Wednesday, December 10, 2014

Toothpick Task

This week my 6th grade worked on a modified version of a task dealing with a toothpick pyramid created by @ddmeyer.

As you will notice, the primary standard for this task is from the high school set, so I changed some of the questions to fit my 6th graders while using the video. Here are the questions I asked my students to prove...

1) How many complete rows of toothpicks can you make?

2) Will there be any extra? How many?

3) How many more would you need to complete the next full row?

4) How many toothpicks would the container need to create 20 rows?

When focusing in on the standards, my questions align to the following:


*The idea that row 1 has 3 toothpicks and row 2 has 6 toothpicks/row 1 has 1 triangle and row 2 has 2 triangles


*Applying the above concept to an actual situation


*Recognizing that each row is +3 for toothpicks or +1 for triangles

Even more important than the content standards are the Standards for Mathematical Practice. I have found that what any of my students have in knowledge of content coming to me from 5th grade to 6th grade, they are severely lacking in these process standards...and this includes your traditionally high achieving math students as well. I wrote a few NCTM Blogarithm post (part one and part two) on this topic and how hard you must work to ensure that these process standards are improving on a daily basis...and this task is just another opportunity.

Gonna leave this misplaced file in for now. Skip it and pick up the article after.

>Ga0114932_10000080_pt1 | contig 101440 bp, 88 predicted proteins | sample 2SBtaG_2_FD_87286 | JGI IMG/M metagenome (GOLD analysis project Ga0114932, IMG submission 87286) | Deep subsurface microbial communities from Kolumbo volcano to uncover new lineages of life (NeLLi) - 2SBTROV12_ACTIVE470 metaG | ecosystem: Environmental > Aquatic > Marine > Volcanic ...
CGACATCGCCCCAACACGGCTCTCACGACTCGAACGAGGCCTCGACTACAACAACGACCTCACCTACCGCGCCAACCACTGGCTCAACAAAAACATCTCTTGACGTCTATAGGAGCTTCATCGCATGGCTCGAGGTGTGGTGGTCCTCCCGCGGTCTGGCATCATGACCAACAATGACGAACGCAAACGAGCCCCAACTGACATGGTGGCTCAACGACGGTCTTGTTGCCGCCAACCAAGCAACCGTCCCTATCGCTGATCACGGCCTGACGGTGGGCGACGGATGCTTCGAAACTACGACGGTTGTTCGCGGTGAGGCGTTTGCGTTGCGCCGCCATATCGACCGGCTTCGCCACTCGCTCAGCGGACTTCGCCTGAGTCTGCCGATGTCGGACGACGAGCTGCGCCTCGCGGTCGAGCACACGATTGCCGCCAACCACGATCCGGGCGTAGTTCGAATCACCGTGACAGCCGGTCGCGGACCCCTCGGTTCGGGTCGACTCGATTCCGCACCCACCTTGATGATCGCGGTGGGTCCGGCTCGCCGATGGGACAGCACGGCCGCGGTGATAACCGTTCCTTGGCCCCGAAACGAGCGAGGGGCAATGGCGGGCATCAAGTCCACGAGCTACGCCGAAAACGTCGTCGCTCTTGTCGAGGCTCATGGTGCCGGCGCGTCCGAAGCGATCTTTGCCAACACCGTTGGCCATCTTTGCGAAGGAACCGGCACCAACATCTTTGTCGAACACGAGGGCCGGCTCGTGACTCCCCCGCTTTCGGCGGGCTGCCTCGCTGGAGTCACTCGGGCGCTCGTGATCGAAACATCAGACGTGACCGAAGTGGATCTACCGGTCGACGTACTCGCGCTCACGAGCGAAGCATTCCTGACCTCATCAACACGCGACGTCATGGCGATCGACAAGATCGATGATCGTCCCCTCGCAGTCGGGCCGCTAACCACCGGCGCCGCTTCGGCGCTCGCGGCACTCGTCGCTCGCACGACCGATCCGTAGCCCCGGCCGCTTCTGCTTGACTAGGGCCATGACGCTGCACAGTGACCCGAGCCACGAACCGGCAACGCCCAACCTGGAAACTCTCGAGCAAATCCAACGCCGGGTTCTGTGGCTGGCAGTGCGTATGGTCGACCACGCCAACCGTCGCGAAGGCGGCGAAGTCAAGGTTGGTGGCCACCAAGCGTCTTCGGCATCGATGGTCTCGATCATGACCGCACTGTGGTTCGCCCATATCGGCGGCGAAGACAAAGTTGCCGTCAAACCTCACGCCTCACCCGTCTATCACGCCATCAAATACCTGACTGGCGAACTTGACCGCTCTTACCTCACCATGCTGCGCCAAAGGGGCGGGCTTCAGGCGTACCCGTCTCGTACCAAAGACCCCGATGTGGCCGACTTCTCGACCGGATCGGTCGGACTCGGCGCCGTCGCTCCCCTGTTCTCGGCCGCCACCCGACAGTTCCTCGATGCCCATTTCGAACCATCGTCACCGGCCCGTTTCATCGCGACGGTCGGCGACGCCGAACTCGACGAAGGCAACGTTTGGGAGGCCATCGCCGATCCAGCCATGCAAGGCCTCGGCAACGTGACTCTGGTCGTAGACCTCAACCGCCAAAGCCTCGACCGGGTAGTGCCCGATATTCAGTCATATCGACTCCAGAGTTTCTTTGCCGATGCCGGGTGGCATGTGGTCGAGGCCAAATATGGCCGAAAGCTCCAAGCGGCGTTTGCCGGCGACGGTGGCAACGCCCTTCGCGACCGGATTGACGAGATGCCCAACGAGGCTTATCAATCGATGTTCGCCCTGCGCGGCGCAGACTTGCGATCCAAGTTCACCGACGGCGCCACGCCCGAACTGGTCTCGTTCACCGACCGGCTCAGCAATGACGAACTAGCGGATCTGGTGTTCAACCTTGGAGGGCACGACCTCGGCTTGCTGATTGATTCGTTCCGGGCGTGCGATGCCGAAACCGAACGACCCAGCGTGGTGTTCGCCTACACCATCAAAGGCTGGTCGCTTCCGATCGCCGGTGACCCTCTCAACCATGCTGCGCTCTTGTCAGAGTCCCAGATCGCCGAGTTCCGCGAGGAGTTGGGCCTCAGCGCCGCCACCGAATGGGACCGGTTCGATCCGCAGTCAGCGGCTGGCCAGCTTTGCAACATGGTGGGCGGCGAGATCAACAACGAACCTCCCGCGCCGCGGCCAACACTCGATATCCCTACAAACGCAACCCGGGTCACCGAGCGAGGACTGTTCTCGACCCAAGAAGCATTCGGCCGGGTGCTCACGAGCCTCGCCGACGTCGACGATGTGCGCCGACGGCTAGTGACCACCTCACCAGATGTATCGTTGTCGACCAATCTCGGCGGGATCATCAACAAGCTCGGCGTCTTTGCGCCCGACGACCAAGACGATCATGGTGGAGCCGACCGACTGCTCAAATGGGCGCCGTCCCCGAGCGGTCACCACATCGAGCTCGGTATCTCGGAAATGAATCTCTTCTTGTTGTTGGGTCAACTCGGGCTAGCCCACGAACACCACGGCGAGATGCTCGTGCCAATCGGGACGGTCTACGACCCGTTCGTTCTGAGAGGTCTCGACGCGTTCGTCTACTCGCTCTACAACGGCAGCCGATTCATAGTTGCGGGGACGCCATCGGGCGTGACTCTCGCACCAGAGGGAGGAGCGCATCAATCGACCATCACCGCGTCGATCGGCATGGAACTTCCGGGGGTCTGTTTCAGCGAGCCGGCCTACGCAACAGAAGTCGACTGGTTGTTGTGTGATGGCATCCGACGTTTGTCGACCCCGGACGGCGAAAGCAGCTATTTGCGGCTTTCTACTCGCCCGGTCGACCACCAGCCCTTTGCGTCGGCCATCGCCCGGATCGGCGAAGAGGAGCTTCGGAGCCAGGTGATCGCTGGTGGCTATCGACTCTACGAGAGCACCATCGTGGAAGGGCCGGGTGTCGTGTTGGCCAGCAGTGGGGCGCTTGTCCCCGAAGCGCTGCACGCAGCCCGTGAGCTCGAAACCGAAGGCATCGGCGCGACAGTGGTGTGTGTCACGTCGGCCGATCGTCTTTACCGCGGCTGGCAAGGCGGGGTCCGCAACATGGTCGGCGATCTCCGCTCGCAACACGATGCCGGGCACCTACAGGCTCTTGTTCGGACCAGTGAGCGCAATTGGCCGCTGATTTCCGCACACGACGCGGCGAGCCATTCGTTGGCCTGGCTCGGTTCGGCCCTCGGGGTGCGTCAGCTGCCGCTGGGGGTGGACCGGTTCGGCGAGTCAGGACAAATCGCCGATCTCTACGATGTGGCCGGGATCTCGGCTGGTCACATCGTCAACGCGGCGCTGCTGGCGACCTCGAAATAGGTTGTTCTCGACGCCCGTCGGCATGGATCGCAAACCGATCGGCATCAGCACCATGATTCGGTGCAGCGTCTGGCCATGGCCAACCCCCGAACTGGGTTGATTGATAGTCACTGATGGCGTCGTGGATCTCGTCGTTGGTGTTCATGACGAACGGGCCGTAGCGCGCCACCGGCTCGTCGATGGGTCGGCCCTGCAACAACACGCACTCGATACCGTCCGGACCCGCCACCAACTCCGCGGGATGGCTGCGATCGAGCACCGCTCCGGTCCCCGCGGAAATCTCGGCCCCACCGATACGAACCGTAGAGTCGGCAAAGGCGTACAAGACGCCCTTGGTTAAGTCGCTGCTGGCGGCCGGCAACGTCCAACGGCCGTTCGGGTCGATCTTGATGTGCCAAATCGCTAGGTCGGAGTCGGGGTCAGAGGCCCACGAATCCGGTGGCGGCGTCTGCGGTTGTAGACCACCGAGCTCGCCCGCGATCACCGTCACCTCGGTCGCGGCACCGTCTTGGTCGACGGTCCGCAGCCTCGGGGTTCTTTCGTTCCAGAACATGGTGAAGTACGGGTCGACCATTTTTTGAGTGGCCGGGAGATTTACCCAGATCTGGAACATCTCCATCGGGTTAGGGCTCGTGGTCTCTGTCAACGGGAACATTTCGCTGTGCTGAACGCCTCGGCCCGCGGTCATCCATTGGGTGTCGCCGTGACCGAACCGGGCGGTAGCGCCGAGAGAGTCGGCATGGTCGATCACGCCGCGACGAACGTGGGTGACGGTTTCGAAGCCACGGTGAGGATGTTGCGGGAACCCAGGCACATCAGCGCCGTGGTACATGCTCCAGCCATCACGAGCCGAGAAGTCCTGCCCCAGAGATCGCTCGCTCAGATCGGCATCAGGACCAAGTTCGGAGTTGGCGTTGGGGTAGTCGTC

Can your students make sense of the problem initially?

Can your students recognize patterns?

Can your students create an argument defending their solution?

Can your students prove a solution with some sort of mathematical model?

These are just a few of the questions I emphasis when doing a task like this. At this point in the year, my 6th graders are used to me listening to what they have to say, and then walking away to let them think a little more. At the beginning of the year they didn't understand why I would walk away when they were stuck or on the brink of a discovery. Now they smile when I walk away...because they are starting to get the point.

As far as student struggles go, one of the main culprits was thinking that the number in each row was the number of total toothpicks. I had a few poor students go to 83 rows because they thought that meant 249 total toothpicks. We had a good laugh when they realized they spent 20 minutes on that process for a minimal result. Those types of mistakes happen and can cause frustration, but all the mistakes can be turned into great teachable moments mathematically, which will ultimately help the student improve. 

After looking this over, what are other questions I could have asked my 6th grade students?

Here are varied levels of student work for this task:

Dr. Clayton M. Edwards
Ed. D. Curriculum and Instruction (UNI)
Yager Exemplary Teaching Award 2014
Awarded Outstanding Doctoral Dissertation at the University of Northern Iowa 2014
MA Middle Level Mathematics (UNI)
Middle School Mathematics Instructor
Grundy Center Middle School

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